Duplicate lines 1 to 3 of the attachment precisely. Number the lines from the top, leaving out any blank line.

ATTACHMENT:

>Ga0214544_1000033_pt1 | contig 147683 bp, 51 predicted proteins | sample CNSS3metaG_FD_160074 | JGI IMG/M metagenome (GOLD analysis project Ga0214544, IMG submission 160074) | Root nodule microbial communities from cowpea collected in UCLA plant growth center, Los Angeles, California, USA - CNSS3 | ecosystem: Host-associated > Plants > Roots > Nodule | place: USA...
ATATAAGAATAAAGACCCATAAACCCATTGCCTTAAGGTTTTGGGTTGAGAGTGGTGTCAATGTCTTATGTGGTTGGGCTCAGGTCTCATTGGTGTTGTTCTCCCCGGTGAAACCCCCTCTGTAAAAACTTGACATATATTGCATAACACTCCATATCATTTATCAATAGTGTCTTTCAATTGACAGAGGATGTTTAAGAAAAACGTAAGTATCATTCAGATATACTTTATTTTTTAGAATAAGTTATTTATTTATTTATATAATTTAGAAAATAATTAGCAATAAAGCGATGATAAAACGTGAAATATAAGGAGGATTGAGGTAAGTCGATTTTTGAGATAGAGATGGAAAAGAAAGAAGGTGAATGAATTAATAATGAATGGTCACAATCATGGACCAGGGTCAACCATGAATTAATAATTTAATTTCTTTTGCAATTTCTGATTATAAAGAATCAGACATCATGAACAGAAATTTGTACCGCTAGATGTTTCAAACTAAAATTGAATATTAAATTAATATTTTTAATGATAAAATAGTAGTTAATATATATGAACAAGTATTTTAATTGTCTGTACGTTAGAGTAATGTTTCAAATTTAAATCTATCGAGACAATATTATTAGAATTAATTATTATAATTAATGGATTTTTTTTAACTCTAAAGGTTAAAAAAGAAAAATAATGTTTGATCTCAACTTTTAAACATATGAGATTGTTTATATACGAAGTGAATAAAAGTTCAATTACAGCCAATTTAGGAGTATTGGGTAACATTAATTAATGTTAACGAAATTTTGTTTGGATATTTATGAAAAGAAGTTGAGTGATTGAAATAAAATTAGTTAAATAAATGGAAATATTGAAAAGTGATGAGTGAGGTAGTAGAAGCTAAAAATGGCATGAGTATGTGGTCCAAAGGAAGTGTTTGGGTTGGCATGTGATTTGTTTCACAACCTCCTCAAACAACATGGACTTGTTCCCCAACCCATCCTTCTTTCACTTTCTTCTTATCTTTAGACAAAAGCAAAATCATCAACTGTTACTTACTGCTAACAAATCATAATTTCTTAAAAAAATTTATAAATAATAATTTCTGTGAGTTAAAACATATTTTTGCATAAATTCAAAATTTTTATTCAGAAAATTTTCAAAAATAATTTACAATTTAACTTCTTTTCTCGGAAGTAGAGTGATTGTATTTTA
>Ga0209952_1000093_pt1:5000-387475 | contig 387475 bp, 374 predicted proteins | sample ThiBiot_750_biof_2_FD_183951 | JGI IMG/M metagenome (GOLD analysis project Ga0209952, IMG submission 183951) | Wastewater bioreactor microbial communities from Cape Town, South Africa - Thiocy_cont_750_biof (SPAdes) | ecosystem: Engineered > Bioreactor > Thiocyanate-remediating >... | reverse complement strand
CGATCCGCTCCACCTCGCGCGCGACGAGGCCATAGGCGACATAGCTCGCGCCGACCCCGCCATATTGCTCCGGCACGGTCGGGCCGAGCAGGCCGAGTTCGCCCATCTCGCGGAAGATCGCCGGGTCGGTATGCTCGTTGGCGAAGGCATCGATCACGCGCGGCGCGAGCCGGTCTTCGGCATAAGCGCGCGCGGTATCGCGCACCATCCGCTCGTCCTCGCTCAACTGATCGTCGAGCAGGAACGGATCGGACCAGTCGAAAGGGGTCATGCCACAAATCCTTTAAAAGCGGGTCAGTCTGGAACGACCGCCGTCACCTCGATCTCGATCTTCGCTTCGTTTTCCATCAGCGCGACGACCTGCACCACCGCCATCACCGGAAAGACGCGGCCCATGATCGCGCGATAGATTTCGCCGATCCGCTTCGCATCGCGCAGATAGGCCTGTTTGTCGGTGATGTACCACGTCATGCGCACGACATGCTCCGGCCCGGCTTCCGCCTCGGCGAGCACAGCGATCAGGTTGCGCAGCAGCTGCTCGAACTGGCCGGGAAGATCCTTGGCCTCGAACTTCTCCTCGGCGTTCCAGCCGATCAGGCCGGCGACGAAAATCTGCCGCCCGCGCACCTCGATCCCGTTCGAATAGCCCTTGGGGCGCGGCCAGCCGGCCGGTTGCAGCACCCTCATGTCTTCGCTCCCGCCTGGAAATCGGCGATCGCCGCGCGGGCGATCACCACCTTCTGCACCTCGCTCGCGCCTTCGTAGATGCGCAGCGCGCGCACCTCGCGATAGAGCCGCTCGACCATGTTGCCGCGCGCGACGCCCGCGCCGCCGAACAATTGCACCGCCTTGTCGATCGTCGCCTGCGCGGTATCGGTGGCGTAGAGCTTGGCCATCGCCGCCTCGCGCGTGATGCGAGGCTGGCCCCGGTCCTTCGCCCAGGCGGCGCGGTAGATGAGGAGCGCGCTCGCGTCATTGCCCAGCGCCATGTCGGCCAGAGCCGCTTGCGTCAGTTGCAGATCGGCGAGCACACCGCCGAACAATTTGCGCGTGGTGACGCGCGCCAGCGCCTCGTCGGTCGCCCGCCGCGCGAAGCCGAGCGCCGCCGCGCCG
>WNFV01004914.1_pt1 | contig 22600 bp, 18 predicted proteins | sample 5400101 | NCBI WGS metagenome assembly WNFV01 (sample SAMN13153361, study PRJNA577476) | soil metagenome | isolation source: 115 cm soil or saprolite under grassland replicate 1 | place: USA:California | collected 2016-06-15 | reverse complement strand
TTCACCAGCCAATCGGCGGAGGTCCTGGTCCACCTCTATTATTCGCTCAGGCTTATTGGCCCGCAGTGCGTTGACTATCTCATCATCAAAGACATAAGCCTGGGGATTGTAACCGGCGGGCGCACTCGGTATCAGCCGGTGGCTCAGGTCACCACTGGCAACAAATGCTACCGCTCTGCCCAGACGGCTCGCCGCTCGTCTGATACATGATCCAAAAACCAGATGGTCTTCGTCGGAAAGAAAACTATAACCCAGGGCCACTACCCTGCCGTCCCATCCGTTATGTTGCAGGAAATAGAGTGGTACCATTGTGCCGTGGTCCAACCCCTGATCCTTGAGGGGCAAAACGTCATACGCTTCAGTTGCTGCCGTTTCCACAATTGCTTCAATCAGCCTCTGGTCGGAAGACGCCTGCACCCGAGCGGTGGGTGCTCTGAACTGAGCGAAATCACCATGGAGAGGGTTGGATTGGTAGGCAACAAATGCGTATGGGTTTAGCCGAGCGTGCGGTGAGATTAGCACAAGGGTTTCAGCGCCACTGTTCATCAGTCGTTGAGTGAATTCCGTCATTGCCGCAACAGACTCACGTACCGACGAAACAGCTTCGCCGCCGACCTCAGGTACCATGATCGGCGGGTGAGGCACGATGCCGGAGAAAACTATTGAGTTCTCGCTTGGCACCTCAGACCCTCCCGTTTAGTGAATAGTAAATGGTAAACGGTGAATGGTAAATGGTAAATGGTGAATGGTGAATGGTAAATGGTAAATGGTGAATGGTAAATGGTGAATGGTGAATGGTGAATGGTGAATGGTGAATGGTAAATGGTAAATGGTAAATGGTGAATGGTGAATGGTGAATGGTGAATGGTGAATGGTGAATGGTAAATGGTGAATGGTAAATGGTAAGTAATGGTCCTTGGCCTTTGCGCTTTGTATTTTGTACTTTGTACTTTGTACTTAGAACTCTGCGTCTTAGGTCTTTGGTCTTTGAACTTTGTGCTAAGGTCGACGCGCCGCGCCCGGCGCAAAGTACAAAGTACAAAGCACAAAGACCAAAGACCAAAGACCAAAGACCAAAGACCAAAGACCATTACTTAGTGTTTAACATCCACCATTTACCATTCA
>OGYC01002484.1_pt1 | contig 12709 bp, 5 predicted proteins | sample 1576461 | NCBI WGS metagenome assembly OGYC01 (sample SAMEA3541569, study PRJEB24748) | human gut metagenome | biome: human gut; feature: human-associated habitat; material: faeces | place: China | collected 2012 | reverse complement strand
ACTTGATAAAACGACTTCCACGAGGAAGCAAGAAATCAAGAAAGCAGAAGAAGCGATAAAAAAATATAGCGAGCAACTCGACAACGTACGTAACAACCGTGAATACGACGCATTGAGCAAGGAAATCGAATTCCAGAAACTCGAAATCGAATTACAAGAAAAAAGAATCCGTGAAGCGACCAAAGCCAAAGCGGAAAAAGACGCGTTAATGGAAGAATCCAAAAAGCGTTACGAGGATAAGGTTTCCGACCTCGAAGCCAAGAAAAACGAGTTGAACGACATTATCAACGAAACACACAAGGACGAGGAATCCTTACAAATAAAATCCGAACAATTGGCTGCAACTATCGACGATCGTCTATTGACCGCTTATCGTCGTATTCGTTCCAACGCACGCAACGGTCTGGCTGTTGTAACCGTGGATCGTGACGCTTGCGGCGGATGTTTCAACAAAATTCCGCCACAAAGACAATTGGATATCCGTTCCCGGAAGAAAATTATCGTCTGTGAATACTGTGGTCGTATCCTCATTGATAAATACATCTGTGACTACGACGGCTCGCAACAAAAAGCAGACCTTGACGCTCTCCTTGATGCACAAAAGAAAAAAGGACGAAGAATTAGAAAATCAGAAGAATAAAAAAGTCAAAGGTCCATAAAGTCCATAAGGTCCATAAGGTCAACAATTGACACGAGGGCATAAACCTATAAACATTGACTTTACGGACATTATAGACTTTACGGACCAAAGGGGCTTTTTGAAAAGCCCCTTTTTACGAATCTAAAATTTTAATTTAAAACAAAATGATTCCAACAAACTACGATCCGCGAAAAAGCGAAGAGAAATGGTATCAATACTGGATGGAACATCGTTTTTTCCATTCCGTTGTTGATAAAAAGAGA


>Ga0214544_1000033_pt1 | contig 147683 bp, 51 predicted proteins | sample CNSS3metaG_FD_160074 | JGI IMG/M metagenome (GOLD analysis project Ga0214544, IMG submission 160074) | Root nodule microbial communities from cowpea collected in UCLA plant growth center, Los Angeles, California, USA - CNSS3 | ecosystem: Host-associated > Plants > Roots > Nodule | place: USA...
ATATAAGAATAAAGACCCATAAACCCATTGCCTTAAGGTTTTGGGTTGAGAGTGGTGTCAATGTCTTATGTGGTTGGGCTCAGGTCTCATTGGTGTTGTTCTCCCCGGTGAAACCCCCTCTGTAAAAACTTGACATATATTGCATAACACTCCATATCATTTATCAATAGTGTCTTTCAATTGACAGAGGATGTTTAAGAAAAACGTAAGTATCATTCAGATATACTTTATTTTTTAGAATAAGTTATTTATTTATTTATATAATTTAGAAAATAATTAGCAATAAAGCGATGATAAAACGTGAAATATAAGGAGGATTGAGGTAAGTCGATTTTTGAGATAGAGATGGAAAAGAAAGAAGGTGAATGAATTAATAATGAATGGTCACAATCATGGACCAGGGTCAACCATGAATTAATAATTTAATTTCTTTTGCAATTTCTGATTATAAAGAATCAGACATCATGAACAGAAATTTGTACCGCTAGATGTTTCAAACTAAAATTGAATATTAAATTAATATTTTTAATGATAAAATAGTAGTTAATATATATGAACAAGTATTTTAATTGTCTGTACGTTAGAGTAATGTTTCAAATTTAAATCTATCGAGACAATATTATTAGAATTAATTATTATAATTAATGGATTTTTTTTAACTCTAAAGGTTAAAAAAGAAAAATAATGTTTGATCTCAACTTTTAAACATATGAGATTGTTTATATACGAAGTGAATAAAAGTTCAATTACAGCCAATTTAGGAGTATTGGGTAACATTAATTAATGTTAACGAAATTTTGTTTGGATATTTATGAAAAGAAGTTGAGTGATTGAAATAAAATTAGTTAAATAAATGGAAATATTGAAAAGTGATGAGTGAGGTAGTAGAAGCTAAAAATGGCATGAGTATGTGGTCCAAAGGAAGTGTTTGGGTTGGCATGTGATTTGTTTCACAACCTCCTCAAACAACATGGACTTGTTCCCCAACCCATCCTTCTTTCACTTTCTTCTTATCTTTAGACAAAAGCAAAATCATCAACTGTTACTTACTGCTAACAAATCATAATTTCTTAAAAAAATTTATAAATAATAATTTCTGTGAGTTAAAACATATTTTTGCATAAATTCAAAATTTTTATTCAGAAAATTTTCAAAAATAATTTACAATTTAACTTCTTTTCTCGGAAGTAGAGTGATTGTATTTTA
>Ga0209952_1000093_pt1:5000-387475 | contig 387475 bp, 374 predicted proteins | sample ThiBiot_750_biof_2_FD_183951 | JGI IMG/M metagenome (GOLD analysis project Ga0209952, IMG submission 183951) | Wastewater bioreactor microbial communities from Cape Town, South Africa - Thiocy_cont_750_biof (SPAdes) | ecosystem: Engineered > Bioreactor > Thiocyanate-remediating >... | reverse complement strand